WHAT CAN BE SEEN IN THE MUSEUM
“Mystery of the film set”. “Miracle of the picture revived”.
Those two are best when seen together. On those exhibitions we show technical secrets of film making from the cinema early years to modern times.
Exhibitions include devices typical of film sets, giving the visitors an idea of what work on the film set looks like, but we are also proud to present various exhibits that constitute milestones in the motion picture history. One of them is a camera “Oko”, the invention from early 20th century by Polish film pioneer Kazimierz Prószynski. On the other hand one of the most modern devices on display is the latest version of a “blue box” used to “copy” an actor’s figure into an animated movie. The “Nagra” tape recorders developed by Polish inventor living in Switzerland, Stefan Kudelski, id sne of the jewels of the collection on display. Those were used probably by every filmmaker in 1960s and 1970s and were famous for the quality of recordings. In the Museum you can see the magic lanterns from 19th an 20th centuries – the first projection devices in popular use. There are other numerous projectors on display, from small ones, intended for home use, to large a collection of professional cinema equipment.
The visit to motion pictures history cannot be complete without touring the “Cinematograph’s contemporary. Magic of screenings in Photoplasticon” exhibition. It is a multimedia display presenting the history of stereoscopy. The crown jewel of this exhibition, arguably Museum’s is a fully functional, early 20th century Photoplasticon (The Imperial Panorama), from the workshop of the inventor of that type of devices, August Fuhrman. Our Photoplasticon is one of the only four of that kind in the world, which are still in existence.
We also have two exhibitions for everyone who likes world of animated pictures – children as well as grown-ups. Everyone interested in the back stage view into animated motion picture production will be satisfied visiting “The Flying machine” and “The Palace full of fairytales” exhibitions. The first of them gives an inside look into a biggest and the most expensive animated production in the history of Polish cinematography, showing fragments of impressive scenography built for “The Flying machine” film shoot. Scenography reflects and depicts street of 19th century Paris and in that scenery original models used for stop motion animation are displayed. On the other hand “The Palace full of fairytales” is the exhibition presenting history of Polish animation. Its undergoing a full rebuild giving it a modernized look with full multimedia display. Opening is schedule for 6th of December 2015.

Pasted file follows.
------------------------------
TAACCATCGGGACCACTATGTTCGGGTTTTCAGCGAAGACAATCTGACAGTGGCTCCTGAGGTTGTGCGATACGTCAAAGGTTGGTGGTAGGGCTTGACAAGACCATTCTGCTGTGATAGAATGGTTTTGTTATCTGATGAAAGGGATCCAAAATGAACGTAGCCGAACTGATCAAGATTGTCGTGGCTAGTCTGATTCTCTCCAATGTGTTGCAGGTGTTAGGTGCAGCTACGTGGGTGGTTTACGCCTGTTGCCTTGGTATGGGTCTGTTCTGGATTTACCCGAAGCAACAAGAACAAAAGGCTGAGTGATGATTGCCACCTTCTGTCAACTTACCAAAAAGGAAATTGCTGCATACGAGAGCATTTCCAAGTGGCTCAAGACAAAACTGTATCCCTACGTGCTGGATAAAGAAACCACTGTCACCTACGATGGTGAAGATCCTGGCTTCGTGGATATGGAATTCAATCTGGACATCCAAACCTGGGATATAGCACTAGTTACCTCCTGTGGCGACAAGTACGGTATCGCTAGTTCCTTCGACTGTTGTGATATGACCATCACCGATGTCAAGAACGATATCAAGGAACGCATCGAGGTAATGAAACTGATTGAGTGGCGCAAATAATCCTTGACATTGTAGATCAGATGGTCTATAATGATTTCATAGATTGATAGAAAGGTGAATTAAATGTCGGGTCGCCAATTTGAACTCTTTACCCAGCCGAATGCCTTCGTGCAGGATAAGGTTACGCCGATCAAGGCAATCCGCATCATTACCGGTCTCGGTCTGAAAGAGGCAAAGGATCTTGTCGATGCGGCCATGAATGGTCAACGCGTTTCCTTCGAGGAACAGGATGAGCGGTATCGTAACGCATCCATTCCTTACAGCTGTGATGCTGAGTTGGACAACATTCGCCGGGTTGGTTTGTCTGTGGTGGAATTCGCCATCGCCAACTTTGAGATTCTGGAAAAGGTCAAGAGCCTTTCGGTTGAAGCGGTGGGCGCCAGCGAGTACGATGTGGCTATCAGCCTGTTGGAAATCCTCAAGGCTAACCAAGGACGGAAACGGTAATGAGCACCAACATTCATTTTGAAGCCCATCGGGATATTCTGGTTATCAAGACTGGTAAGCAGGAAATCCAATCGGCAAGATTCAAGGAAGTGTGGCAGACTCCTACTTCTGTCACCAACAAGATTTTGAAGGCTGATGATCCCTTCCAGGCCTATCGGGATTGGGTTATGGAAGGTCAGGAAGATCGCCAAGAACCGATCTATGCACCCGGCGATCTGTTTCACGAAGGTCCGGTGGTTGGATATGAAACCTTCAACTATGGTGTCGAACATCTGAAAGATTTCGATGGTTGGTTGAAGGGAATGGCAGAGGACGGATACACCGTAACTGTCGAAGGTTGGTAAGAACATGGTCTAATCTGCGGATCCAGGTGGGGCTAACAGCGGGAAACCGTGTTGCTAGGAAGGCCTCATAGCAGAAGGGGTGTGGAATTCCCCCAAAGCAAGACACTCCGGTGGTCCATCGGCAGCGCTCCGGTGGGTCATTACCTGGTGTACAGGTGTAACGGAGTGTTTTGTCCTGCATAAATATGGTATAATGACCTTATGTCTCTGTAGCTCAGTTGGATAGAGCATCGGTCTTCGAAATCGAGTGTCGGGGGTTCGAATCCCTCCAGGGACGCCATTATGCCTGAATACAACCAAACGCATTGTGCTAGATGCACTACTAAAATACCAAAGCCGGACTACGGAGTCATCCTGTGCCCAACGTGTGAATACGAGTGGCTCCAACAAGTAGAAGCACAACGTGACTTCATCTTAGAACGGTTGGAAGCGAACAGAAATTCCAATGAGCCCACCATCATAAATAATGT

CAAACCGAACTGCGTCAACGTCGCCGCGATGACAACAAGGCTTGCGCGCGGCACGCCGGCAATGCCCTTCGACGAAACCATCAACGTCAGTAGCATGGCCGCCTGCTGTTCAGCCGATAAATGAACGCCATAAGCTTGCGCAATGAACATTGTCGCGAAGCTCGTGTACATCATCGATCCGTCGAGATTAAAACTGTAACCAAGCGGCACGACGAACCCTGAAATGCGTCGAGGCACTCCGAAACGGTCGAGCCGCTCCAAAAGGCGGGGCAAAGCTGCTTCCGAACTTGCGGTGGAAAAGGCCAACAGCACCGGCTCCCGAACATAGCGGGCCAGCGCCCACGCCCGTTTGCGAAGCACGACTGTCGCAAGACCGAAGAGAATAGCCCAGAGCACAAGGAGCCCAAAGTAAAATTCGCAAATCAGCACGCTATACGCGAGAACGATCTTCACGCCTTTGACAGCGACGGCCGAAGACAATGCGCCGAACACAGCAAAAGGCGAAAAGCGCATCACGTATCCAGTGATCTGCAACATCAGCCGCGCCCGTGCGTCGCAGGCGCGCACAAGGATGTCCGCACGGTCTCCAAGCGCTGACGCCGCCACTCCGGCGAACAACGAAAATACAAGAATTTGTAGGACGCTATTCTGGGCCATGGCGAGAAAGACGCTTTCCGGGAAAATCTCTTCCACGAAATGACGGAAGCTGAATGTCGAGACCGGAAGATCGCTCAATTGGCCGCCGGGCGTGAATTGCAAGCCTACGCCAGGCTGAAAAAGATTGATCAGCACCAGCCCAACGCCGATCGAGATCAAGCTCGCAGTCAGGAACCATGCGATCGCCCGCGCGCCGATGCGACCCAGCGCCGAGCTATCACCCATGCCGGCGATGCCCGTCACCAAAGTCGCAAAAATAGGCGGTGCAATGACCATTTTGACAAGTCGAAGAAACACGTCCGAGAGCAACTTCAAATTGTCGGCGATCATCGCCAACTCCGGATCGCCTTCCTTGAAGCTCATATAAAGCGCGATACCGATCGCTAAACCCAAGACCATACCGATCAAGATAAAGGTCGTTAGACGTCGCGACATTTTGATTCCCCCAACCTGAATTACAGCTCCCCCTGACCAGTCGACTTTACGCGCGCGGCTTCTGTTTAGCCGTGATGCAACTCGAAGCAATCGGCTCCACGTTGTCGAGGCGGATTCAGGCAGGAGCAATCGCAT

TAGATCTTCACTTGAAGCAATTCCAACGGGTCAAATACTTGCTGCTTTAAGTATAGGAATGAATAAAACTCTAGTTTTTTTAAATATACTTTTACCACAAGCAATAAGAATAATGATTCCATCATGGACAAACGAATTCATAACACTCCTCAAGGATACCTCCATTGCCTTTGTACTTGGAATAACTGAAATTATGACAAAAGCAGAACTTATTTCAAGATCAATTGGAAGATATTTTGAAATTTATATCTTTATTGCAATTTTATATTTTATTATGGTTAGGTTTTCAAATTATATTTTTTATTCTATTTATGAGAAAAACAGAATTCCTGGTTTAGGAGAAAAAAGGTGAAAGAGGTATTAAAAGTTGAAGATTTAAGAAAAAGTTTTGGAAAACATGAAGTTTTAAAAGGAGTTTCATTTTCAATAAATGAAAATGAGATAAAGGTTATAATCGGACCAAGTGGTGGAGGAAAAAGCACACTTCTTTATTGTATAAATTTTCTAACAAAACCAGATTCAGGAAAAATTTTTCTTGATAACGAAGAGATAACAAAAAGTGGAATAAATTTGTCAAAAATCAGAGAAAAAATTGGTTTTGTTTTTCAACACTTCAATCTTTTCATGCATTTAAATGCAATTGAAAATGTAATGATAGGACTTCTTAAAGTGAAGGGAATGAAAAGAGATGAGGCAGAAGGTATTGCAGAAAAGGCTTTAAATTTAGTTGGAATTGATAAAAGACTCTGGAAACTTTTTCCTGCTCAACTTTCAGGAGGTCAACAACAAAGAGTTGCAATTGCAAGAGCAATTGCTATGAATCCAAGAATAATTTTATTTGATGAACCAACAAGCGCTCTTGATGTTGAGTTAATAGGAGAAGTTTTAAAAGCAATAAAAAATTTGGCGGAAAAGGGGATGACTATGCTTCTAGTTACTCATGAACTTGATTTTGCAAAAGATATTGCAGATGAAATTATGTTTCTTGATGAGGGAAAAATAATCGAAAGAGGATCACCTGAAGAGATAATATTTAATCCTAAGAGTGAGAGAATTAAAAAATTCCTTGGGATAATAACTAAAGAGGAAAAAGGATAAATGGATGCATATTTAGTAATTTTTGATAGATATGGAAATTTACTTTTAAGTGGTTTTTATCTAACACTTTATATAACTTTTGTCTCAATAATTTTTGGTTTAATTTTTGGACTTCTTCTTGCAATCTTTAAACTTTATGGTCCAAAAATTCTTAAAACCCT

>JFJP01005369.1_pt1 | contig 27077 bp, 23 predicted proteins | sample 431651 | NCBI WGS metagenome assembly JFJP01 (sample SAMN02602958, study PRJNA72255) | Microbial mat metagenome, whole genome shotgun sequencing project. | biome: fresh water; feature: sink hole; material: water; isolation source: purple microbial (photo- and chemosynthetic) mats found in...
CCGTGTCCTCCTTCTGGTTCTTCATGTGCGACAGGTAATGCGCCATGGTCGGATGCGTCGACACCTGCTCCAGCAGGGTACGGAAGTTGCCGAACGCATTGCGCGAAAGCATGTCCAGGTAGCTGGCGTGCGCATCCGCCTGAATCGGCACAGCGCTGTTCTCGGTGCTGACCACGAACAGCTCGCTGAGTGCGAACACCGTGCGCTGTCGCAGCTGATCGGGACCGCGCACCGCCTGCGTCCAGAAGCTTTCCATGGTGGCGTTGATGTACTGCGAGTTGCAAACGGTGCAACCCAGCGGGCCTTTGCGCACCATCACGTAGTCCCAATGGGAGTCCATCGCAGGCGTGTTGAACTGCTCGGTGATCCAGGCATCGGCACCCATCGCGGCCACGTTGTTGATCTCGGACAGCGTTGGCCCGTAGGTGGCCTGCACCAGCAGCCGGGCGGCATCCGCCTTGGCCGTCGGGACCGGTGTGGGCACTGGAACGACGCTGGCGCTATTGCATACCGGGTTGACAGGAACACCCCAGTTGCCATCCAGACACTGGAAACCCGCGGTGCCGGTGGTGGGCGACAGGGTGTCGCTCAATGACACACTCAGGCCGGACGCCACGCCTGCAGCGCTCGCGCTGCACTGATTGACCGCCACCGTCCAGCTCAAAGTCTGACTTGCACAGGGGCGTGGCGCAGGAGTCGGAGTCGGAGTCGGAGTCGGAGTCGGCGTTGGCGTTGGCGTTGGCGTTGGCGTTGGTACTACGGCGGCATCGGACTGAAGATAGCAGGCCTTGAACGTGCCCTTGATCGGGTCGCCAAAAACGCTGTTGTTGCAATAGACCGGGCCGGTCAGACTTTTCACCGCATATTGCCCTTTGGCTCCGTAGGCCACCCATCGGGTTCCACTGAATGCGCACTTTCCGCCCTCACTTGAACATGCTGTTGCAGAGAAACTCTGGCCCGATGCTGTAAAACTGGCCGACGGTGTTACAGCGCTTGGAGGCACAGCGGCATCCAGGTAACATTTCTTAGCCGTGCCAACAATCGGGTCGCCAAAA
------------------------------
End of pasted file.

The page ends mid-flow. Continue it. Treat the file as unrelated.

The tour of Film Museum cannot be completed without getting to the bottom of it, literally speaking. In Museum’s basement there is the exhibition called “From negative to film copy” giving visitors an inside view on, now lost and forgotten, art of analog film editing. That not easy task, performed with scissors and sticky tape in film’s pioneering years, evolved to the art using a number of devices including editing tables – on display there are ones from 50’s, 60’s, 70’s including famous Amicola.
While walking around the Museum it is worthwhile to visit our basement in order to see exhibition entitled From a Negative to a Copy. It is good to know that not so long time ago films were edited on large tables with the use of scissors, a gluer and transparent tape. The exhibition features instruments from those days (the collection contains tools used in the 1950s, 60s and 70s including Acmiola which enables upright tape editing). We also present portraits of people who arrived at the idea of changing the order of images as well as “A Trip to the Moon” produced in 1901 by Georges Melies.
We have also prepared two exhibitions for children that prefer the world of animated films and for adults interested in studying the film-making “from behind the scenes”. The Flying Machine presents fragments of impressive stage design to the film entitled “The Flying Machine” – the most expensive film in the history of Polish animation. The film which combines animation, acting and the music composed by Fryderyk Chopin was shot in Lodz. The exhibition features also a re-construction of the 19th century Paris, the Flying Machine built for the film, models presenting a workshop where animated films are created, the “making of” and numerous stills. On the other hand, The Palace Full of Stories is a history of Polish animation showed from a new perspective. The opening of the exhibition is scheduled for 6 December 2015.